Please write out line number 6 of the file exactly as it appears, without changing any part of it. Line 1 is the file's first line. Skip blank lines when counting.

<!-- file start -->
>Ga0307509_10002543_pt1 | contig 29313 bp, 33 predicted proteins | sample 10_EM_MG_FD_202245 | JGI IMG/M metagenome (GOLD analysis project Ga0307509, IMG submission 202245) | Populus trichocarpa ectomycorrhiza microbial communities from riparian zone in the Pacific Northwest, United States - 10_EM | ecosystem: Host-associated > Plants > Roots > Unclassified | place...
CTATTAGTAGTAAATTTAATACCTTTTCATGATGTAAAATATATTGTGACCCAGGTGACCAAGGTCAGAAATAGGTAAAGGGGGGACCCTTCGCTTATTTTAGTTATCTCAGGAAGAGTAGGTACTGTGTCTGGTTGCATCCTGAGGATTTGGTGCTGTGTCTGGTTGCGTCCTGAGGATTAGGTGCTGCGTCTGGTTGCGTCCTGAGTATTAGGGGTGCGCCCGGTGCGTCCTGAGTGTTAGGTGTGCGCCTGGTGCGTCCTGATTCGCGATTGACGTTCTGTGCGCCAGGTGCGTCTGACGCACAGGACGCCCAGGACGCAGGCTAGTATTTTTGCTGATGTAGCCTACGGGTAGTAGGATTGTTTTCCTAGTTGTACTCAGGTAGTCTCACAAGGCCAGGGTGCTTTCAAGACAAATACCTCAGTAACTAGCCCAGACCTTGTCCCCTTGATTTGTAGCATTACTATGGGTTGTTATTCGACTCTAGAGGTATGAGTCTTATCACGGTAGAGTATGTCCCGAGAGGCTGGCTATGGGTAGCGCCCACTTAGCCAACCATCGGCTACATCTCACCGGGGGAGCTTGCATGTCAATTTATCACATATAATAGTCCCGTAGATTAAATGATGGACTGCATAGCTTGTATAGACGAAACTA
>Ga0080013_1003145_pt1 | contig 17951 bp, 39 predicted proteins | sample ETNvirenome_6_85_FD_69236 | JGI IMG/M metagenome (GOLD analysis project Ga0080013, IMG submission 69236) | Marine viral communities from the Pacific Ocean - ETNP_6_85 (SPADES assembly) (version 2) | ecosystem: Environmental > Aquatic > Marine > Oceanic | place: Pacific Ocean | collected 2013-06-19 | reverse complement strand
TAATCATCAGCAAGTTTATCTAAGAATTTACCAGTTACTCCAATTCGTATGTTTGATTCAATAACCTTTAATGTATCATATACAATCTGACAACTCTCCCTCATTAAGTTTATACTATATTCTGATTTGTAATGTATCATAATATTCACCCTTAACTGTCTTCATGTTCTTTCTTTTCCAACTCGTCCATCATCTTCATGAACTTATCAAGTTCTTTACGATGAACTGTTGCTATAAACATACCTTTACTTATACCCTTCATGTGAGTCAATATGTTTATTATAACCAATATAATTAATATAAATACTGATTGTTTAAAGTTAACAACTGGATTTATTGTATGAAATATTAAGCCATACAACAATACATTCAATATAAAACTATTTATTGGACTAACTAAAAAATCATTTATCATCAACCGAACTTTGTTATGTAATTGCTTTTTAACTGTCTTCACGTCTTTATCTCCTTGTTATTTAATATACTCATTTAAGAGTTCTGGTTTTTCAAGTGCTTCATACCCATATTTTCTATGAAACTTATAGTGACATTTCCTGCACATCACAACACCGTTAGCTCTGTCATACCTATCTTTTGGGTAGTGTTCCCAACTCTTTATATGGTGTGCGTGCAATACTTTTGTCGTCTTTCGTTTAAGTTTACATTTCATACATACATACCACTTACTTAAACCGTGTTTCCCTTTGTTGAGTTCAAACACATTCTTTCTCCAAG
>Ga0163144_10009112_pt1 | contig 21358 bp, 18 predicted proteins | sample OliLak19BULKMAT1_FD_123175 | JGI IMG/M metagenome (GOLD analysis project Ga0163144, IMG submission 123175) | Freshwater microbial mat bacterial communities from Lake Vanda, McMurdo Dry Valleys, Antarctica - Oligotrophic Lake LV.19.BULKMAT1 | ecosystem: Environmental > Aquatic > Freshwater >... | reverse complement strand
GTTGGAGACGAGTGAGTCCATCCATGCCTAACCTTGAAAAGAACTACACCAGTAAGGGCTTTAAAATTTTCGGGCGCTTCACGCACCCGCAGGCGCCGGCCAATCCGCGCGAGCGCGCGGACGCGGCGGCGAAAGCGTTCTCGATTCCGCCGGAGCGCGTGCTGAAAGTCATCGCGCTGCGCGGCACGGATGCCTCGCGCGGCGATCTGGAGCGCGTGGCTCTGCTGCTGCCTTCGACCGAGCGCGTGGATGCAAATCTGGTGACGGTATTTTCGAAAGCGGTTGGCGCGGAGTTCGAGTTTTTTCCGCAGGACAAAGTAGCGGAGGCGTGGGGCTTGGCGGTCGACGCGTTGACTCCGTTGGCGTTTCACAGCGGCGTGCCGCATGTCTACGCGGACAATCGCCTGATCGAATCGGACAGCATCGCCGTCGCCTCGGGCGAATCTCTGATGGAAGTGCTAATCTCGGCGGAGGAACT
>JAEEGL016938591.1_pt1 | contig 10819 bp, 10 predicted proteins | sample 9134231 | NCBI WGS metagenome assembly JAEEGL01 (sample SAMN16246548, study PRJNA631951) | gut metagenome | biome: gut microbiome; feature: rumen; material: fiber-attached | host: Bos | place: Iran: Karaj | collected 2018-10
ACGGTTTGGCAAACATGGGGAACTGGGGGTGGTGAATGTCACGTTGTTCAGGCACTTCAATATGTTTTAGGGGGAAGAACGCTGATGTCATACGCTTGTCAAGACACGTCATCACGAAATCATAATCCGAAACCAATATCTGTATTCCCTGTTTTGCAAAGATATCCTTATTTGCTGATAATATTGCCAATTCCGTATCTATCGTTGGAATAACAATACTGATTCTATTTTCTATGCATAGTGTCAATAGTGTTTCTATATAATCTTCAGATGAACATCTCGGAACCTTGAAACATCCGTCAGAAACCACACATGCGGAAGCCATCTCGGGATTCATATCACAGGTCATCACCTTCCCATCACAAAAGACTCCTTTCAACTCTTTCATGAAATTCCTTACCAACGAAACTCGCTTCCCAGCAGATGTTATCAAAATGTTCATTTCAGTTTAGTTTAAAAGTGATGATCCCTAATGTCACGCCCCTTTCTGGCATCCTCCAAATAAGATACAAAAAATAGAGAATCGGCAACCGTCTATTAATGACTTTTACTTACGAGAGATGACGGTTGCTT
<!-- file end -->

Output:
GTTGGAGACGAGTGAGTCCATCCATGCCTAACCTTGAAAAGAACTACACCAGTAAGGGCTTTAAAATTTTCGGGCGCTTCACGCACCCGCAGGCGCCGGCCAATCCGCGCGAGCGCGCGGACGCGGCGGCGAAAGCGTTCTCGATTCCGCCGGAGCGCGTGCTGAAAGTCATCGCGCTGCGCGGCACGGATGCCTCGCGCGGCGATCTGGAGCGCGTGGCTCTGCTGCTGCCTTCGACCGAGCGCGTGGATGCAAATCTGGTGACGGTATTTTCGAAAGCGGTTGGCGCGGAGTTCGAGTTTTTTCCGCAGGACAAAGTAGCGGAGGCGTGGGGCTTGGCGGTCGACGCGTTGACTCCGTTGGCGTTTCACAGCGGCGTGCCGCATGTCTACGCGGACAATCGCCTGATCGAATCGGACAGCATCGCCGTCGCCTCGGGCGAATCTCTGATGGAAGTGCTAATCTCGGCGGAGGAACT